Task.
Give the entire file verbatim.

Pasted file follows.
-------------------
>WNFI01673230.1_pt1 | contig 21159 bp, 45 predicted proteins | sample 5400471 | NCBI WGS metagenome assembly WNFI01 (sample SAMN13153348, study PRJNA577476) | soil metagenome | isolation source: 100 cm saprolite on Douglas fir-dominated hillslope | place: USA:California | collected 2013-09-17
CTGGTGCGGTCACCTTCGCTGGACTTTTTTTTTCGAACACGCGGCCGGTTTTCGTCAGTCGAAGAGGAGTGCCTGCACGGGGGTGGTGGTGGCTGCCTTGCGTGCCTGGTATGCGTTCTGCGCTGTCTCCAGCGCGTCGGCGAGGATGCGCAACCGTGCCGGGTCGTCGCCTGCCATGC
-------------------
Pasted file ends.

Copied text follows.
>WNFI01673230.1_pt1 | contig 21159 bp, 45 predicted proteins | sample 5400471 | NCBI WGS metagenome assembly WNFI01 (sample SAMN13153348, study PRJNA577476) | soil metagenome | isolation source: 100 cm saprolite on Douglas fir-dominated hillslope | place: USA:California | collected 2013-09-17
CTGGTGCGGTCACCTTCGCTGGACTTTTTTTTTCGAACACGCGGCCGGTTTTCGTCAGTCGAAGAGGAGTGCCTGCACGGGGGTGGTGGTGGCTGCCTTGCGTGCCTGGTATGCGTTCTGCGCTGTCTCCAGCGCGTCGGCGAGGATGCGCAACCGTGCCGGGTCGTCGCCTGCCATGC